Black Country Living Museum
Black Country Living Museum Review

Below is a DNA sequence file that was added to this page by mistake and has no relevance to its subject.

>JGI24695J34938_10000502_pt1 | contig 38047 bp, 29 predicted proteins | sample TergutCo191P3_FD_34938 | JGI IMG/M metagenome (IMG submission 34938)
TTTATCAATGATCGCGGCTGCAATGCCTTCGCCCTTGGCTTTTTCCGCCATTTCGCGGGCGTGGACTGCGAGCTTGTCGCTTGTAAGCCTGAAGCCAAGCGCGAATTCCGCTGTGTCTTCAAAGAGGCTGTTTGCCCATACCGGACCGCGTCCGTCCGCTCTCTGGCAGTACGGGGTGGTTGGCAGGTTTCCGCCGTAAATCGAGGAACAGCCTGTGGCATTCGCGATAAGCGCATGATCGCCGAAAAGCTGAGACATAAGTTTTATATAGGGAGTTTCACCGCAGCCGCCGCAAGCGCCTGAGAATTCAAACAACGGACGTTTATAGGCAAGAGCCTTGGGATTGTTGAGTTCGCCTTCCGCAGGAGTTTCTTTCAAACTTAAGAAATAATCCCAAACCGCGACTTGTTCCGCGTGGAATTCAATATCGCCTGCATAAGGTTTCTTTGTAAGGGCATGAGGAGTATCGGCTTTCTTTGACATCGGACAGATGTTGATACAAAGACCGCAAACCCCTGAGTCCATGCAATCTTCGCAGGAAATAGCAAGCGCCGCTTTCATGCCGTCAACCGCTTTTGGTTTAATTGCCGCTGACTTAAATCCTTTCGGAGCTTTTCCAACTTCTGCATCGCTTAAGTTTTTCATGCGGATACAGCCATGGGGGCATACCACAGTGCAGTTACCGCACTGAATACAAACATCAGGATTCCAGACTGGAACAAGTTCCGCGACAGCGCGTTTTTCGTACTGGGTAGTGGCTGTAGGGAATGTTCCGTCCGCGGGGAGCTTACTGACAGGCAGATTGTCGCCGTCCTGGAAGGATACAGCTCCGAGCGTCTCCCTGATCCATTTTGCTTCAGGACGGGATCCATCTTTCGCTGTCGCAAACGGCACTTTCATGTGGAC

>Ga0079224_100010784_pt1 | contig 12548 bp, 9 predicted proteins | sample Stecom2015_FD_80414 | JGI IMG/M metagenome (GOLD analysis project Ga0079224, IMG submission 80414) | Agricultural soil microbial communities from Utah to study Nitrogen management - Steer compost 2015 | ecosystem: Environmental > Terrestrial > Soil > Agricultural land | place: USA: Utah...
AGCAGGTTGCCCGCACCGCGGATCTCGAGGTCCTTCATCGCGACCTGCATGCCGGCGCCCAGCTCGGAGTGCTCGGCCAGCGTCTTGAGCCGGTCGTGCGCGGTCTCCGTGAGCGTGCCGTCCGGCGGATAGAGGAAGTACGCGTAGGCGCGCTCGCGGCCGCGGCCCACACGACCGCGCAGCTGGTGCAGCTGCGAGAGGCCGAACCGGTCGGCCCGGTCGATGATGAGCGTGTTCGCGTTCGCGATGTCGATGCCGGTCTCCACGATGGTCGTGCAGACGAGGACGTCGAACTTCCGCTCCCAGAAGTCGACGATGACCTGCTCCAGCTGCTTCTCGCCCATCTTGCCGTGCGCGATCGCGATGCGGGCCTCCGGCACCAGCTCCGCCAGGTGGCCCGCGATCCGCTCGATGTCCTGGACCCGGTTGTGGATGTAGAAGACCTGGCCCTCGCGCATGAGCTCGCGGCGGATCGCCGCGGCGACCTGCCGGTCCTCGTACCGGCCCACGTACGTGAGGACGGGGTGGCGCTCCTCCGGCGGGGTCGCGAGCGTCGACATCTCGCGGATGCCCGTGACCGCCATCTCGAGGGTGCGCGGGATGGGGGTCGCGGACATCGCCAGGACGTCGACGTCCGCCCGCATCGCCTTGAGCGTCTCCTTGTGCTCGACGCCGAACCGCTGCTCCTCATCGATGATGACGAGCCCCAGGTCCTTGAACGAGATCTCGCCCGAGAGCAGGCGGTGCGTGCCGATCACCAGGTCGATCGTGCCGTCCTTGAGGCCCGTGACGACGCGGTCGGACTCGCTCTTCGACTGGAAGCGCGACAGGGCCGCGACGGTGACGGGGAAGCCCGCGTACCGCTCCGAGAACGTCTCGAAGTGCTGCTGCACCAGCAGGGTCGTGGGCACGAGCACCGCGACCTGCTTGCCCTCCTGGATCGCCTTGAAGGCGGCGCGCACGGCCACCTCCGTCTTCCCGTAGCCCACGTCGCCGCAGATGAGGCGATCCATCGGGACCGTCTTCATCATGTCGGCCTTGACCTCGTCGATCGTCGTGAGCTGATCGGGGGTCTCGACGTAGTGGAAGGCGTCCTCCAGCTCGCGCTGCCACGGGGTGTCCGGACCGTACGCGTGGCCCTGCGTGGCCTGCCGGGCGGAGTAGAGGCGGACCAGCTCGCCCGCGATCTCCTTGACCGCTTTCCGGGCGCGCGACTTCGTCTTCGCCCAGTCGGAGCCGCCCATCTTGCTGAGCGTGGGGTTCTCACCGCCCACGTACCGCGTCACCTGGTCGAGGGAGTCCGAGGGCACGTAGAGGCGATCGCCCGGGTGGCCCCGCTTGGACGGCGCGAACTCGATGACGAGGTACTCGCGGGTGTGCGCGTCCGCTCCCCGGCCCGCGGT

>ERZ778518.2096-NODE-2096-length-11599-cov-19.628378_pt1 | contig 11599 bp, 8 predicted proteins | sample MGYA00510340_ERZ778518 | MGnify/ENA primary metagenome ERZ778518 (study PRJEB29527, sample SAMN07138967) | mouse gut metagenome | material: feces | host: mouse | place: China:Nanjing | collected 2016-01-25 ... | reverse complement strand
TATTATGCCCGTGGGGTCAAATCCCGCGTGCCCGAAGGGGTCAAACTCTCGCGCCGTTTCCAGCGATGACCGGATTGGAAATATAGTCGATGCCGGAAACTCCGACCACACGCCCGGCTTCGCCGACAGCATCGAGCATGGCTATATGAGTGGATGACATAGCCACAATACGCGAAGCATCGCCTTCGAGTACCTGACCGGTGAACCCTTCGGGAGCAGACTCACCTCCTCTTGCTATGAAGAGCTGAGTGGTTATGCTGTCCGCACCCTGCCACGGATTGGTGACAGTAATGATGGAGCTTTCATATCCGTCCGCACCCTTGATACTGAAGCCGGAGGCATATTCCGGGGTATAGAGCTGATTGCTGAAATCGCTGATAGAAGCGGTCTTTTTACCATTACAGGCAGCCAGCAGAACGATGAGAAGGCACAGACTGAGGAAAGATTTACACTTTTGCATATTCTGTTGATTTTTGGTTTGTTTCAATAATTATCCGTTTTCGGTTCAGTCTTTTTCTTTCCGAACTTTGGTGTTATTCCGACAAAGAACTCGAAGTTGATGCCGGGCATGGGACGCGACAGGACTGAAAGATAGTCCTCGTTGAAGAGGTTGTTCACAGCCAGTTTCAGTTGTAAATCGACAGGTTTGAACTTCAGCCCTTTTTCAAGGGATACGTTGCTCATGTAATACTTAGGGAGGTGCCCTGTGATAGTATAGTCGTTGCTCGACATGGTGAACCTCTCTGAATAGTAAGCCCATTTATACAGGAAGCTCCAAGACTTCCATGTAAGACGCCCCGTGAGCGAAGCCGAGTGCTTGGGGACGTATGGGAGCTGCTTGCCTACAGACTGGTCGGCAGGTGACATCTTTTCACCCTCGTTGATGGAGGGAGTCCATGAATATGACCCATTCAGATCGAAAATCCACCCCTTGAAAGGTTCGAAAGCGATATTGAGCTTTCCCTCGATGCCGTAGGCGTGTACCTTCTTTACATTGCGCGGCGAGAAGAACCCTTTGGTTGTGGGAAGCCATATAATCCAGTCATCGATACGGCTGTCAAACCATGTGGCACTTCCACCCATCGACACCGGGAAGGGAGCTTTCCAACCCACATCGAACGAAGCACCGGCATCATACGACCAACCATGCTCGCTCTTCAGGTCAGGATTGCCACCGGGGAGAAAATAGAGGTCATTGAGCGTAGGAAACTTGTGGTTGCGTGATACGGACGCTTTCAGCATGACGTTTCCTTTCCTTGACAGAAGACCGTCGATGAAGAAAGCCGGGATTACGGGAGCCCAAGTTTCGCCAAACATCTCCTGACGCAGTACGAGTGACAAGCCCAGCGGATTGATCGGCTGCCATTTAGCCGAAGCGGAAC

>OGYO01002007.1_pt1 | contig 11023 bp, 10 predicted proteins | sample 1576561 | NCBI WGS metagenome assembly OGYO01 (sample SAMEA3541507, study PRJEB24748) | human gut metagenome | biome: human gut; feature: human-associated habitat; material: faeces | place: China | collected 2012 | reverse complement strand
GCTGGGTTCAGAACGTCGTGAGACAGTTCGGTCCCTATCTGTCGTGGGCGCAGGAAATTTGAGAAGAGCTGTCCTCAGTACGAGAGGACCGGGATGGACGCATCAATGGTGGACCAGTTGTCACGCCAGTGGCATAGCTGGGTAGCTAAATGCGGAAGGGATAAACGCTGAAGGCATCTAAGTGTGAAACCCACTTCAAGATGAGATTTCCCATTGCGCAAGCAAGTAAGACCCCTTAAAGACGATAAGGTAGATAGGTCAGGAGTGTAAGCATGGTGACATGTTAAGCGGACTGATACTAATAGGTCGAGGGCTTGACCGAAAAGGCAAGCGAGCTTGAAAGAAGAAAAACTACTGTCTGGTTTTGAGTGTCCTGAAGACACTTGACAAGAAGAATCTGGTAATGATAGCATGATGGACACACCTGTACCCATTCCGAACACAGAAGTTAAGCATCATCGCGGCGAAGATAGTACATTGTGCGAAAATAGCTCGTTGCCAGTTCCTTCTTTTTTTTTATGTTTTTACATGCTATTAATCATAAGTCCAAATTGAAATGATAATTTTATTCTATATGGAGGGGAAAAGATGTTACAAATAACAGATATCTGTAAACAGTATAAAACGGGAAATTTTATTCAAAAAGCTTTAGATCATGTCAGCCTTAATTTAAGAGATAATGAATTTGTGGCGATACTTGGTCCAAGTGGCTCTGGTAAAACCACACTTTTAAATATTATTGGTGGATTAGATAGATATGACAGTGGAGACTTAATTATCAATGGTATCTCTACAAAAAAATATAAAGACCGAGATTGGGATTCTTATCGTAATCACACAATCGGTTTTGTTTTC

It was in the town of Dudley, in the 17th century, that coal was first used for smelting iron. The town became known as the capital of the Black Country, a term that arose from the resulting air pollution. This 26-acre museum consists of an entire village made up of buildings from around the region, including a chain maker's workshop; a trap-works where animal snares were fashioned; his-and-hers hardware stores (pots and pans for women, tools and sacks for men); a druggist; and a general store where costumed women describe life in a poor industrial community in the 19th century. You can also sit on a hard bench and watch Charlie Chaplin in the 1920s cinema, peer into the depths of a mine, or ride on a barge through a tunnel to experience the canal travel of yesteryear. For sustenance there are two cafés: the 1930s-era Fried Fish Shop that serves fish-and-chips cooked in beef drippings, and the Bottle & Glass pub for ales and drinks. To avoid the numerous school parties, visit on the weekend or during school vacations. The museum, 3 miles from the M5, is best reached by car. Leave M5 at Junction 2 by A4123, and then take A4037 at Tipton. Trains from Birmingham New Street to Tipton Station take 16 minutes; buses from the train station run past the museum, which is 1 mile away.
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